US3948825A - Curing agent for use in making cellular polyurethane compositions - Google Patents

Curing agent for use in making cellular polyurethane compositions Download PDF

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US3948825A
US3948825A US05485798 US48579874A US3948825A US 3948825 A US3948825 A US 3948825A US 05485798 US05485798 US 05485798 US 48579874 A US48579874 A US 48579874A US 3948825 A US3948825 A US 3948825A
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curing agent
use
mda
alkylene oxide
composition
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US05485798
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Edward R. Pray
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BASF Corp
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BASF Wyandotte Corp
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    • CCHEMISTRY; METALLURGY
    • C08ORGANIC MACROMOLECULAR COMPOUNDS; THEIR PREPARATION OR CHEMICAL WORKING-UP; COMPOSITIONS BASED THEREON
    • C08GMACROMOLECULAR COMPOUNDS OBTAINED OTHERWISE THAN BY REACTIONS ONLY INVOLVING UNSATURATED CARBON-TO-CARBON BONDS
    • C08G18/00Polymeric products of isocyanates or isothiocyanates
    • C08G18/06Polymeric products of isocyanates or isothiocyanates with compounds having active hydrogen
    • C08G18/28Polymeric products of isocyanates or isothiocyanates with compounds having active hydrogen characterised by the compounds used containing active hydrogen
    • C08G18/65Low-molecular-weight compounds having active hydrogen with high-molecular-weight compounds having active hydrogen
    • C08G18/66Compounds of groups C08G18/42, C08G18/48, or C08G18/52
    • C08G18/6666Compounds of group C08G18/48 or C08G18/52
    • C08G18/667Compounds of group C08G18/48 or C08G18/52 with compounds of group C08G18/32 or polyamines of C08G18/38
    • C08G18/6681Compounds of group C08G18/48 or C08G18/52 with compounds of group C08G18/32 or polyamines of C08G18/38 with compounds of group C08G18/32 or C08G18/3271 and/or polyamines of C08G18/38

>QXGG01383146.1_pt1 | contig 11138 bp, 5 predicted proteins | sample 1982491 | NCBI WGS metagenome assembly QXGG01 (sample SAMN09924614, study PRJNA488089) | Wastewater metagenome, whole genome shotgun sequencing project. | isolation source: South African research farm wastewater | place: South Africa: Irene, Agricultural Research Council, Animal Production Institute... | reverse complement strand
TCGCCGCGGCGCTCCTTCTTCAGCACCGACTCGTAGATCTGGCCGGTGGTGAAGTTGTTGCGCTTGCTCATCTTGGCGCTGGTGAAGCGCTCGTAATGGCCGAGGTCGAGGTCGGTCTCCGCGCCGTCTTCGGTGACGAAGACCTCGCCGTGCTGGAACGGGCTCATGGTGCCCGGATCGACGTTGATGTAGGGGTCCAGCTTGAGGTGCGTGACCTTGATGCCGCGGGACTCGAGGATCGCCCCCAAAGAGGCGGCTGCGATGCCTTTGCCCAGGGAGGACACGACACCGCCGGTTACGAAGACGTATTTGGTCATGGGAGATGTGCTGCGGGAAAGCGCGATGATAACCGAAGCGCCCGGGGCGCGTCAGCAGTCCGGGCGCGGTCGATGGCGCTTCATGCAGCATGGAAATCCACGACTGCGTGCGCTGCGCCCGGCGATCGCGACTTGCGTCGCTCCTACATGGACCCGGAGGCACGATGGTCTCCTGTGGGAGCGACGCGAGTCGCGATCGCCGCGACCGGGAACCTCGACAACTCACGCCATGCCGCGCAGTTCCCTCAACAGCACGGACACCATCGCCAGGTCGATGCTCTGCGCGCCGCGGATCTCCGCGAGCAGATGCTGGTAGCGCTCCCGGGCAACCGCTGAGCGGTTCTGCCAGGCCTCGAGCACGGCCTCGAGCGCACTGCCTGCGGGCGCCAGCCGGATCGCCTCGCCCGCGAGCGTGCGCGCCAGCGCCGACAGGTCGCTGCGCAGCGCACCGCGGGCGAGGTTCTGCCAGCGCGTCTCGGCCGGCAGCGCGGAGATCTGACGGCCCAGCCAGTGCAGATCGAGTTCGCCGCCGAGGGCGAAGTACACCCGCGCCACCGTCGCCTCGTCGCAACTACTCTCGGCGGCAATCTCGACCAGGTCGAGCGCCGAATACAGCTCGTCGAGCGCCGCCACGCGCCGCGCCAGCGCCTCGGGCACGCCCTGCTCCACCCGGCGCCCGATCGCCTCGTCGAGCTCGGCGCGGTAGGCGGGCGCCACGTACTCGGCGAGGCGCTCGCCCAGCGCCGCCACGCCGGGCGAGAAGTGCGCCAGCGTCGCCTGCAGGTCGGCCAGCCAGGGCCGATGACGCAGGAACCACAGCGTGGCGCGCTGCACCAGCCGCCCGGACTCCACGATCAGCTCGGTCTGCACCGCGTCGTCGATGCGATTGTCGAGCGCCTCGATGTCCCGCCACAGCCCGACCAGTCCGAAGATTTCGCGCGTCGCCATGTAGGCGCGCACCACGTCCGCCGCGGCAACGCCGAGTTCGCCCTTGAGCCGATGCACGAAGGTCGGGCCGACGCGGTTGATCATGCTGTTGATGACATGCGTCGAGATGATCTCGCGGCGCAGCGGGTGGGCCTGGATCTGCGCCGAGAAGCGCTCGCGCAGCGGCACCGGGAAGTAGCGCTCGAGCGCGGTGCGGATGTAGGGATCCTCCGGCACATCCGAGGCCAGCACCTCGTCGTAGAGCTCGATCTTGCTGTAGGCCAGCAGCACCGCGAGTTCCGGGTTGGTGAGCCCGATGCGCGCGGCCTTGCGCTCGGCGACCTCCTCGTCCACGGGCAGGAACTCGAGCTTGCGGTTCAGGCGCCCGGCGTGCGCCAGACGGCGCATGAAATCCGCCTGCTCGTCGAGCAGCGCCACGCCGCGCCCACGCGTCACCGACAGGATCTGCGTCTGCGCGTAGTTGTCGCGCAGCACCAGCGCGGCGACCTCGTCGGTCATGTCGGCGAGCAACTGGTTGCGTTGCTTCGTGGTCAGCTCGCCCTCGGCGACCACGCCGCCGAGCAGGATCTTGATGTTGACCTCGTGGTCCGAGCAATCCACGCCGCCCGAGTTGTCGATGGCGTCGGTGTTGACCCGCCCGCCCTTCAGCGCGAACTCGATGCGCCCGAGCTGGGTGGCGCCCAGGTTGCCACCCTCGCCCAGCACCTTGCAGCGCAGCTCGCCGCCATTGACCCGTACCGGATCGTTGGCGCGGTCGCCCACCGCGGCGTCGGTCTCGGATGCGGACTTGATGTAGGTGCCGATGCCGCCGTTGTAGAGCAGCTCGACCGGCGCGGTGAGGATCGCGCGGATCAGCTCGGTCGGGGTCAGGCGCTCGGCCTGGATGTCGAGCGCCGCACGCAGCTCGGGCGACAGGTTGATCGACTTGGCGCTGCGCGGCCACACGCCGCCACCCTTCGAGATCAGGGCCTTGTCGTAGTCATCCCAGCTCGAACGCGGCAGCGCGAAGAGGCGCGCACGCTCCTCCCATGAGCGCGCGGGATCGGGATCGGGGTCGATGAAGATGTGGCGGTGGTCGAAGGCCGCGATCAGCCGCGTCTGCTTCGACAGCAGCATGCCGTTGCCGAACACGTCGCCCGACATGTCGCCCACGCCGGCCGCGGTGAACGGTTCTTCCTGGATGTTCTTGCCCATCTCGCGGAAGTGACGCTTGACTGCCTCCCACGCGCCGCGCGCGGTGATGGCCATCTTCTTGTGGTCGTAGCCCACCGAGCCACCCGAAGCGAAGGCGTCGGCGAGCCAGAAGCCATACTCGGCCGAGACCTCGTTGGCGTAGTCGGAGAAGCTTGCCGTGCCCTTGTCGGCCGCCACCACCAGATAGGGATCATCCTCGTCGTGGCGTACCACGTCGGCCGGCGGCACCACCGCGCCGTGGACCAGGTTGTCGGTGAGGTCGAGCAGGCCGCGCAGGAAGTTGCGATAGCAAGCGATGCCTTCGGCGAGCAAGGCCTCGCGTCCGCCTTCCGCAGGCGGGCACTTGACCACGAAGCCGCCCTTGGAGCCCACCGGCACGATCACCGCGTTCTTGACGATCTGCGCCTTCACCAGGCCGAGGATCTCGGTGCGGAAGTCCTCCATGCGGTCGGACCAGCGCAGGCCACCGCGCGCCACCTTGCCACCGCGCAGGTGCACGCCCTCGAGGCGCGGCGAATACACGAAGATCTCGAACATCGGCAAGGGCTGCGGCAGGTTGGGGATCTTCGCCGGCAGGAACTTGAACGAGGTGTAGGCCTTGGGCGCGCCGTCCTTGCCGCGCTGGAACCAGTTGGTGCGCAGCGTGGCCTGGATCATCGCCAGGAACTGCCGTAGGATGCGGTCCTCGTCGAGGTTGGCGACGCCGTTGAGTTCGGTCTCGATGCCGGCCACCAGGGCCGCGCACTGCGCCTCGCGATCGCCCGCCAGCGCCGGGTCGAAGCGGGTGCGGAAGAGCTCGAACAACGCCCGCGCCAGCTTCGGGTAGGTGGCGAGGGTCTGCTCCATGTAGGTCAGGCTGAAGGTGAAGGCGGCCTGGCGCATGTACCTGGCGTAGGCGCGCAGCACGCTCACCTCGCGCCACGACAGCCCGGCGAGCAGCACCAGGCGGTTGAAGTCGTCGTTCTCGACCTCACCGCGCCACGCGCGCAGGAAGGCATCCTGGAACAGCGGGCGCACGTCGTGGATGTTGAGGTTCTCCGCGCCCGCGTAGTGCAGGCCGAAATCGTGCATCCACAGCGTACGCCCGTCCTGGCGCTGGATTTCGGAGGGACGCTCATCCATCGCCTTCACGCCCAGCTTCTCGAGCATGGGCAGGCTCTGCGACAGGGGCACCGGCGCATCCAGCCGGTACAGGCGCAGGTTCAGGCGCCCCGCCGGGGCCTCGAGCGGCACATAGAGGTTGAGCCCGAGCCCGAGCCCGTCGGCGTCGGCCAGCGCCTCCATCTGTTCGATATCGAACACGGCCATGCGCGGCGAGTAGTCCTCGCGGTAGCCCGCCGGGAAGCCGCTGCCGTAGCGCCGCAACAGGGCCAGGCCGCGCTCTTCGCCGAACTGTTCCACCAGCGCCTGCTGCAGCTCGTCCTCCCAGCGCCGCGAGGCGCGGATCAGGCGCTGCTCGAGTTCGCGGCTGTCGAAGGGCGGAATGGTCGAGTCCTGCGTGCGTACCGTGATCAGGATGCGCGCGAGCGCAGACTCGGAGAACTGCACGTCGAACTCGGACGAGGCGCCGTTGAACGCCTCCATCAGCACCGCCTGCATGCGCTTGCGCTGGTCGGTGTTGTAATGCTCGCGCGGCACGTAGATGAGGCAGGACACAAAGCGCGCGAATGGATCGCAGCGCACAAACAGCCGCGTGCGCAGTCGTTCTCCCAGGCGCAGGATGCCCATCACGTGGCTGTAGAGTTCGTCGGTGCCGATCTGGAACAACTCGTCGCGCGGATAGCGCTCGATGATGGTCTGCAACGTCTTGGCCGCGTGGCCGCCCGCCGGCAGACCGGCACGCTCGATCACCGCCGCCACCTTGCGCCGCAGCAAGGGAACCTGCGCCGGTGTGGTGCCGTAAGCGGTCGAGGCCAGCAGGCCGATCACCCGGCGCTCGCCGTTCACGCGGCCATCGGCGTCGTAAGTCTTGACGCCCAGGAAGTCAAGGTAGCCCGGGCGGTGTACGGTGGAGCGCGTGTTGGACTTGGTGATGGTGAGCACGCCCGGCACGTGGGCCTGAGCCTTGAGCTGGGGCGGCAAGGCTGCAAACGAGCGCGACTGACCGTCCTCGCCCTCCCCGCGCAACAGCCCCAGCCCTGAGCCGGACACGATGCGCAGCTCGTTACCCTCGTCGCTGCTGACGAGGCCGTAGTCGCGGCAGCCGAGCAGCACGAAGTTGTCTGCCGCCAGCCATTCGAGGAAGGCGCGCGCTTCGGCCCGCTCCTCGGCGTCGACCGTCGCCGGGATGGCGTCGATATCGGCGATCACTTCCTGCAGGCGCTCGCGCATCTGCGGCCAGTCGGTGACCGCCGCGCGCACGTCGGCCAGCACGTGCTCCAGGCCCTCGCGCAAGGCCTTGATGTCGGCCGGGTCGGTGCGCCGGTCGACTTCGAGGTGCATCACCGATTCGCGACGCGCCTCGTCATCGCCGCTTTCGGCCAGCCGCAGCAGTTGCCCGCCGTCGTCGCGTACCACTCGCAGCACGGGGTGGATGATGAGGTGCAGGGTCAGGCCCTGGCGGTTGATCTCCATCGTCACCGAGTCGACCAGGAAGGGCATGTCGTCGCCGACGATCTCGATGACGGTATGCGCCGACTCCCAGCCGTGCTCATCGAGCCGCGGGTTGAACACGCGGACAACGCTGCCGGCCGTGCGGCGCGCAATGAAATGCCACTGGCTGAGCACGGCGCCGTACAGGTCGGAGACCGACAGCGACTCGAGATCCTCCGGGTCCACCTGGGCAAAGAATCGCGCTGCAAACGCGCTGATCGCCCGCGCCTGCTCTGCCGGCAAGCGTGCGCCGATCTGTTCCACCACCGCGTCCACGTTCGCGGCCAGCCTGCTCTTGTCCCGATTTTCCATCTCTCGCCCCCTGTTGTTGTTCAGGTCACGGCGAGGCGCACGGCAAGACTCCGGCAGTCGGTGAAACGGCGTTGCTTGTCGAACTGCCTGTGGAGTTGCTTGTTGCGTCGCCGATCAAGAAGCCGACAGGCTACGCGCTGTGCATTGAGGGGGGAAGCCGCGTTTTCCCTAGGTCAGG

• C08G18/6688Compounds of group C08G18/48 or C08G18/52 with compounds of group C08G18/32 or polyamines of C08G18/38 with compounds of group C08G18/32 or C08G18/3271 and/or polyamines of C08G18/38 with compounds of group C08G18/3271
    • CCHEMISTRY; METALLURGY
    • C08ORGANIC MACROMOLECULAR COMPOUNDS; THEIR PREPARATION OR CHEMICAL WORKING-UP; COMPOSITIONS BASED THEREON
    • C08GMACROMOLECULAR COMPOUNDS OBTAINED OTHERWISE THAN BY REACTIONS ONLY INVOLVING UNSATURATED CARBON-TO-CARBON BONDS
    • C08G18/00Polymeric products of isocyanates or isothiocyanates
    • C08G18/06Polymeric products of isocyanates or isothiocyanates with compounds having active hydrogen
    • C08G18/28Polymeric products of isocyanates or isothiocyanates with compounds having active hydrogen characterised by the compounds used containing active hydrogen
    • C08G18/30Low-molecular-weight compounds
    • C08G18/32Polyhydroxy compounds; Polyamines; Hydroxyamines
    • C08G18/3271Hydroxyamines
    • C08G18/329Hydroxyamines containing aromatic groups
    • FMECHANICAL ENGINEERING; LIGHTING; HEATING; WEAPONS; BLASTING
    • F02COMBUSTION ENGINES; HOT-GAS OR COMBUSTION-PRODUCT ENGINE PLANTS
    • F02PIGNITION, OTHER THAN COMPRESSION IGNITION, FOR INTERNAL-COMBUSTION ENGINES; TESTING OF IGNITION TIMING IN COMPRESSION-IGNITION ENGINES
    • F02P9/00Electric spark ignition control, not otherwise provided for
    • F02P9/002Control of spark intensity, intensifying, lengthening, suppression
    • F02P9/007Control of spark intensity, intensifying, lengthening, suppression by supplementary electrical discharge in the pre-ionised electrode interspace of the sparking plug, e.g. plasma jet ignition

Abstract

By reacting a proper proportion of an alkylene oxide with methylene dianiline (MDA), there is obtained a curing agent or cross-linking agent useful in place of methylene-bis-orthochloro aniline (MOCA) for making polyurethane foams. The invention provides a solution to the problem of finding a substitute for MOCA, which has become suspected as a carcinogen.

Description

BACKGROUND OF THE INVENTION

1. Field of the Invention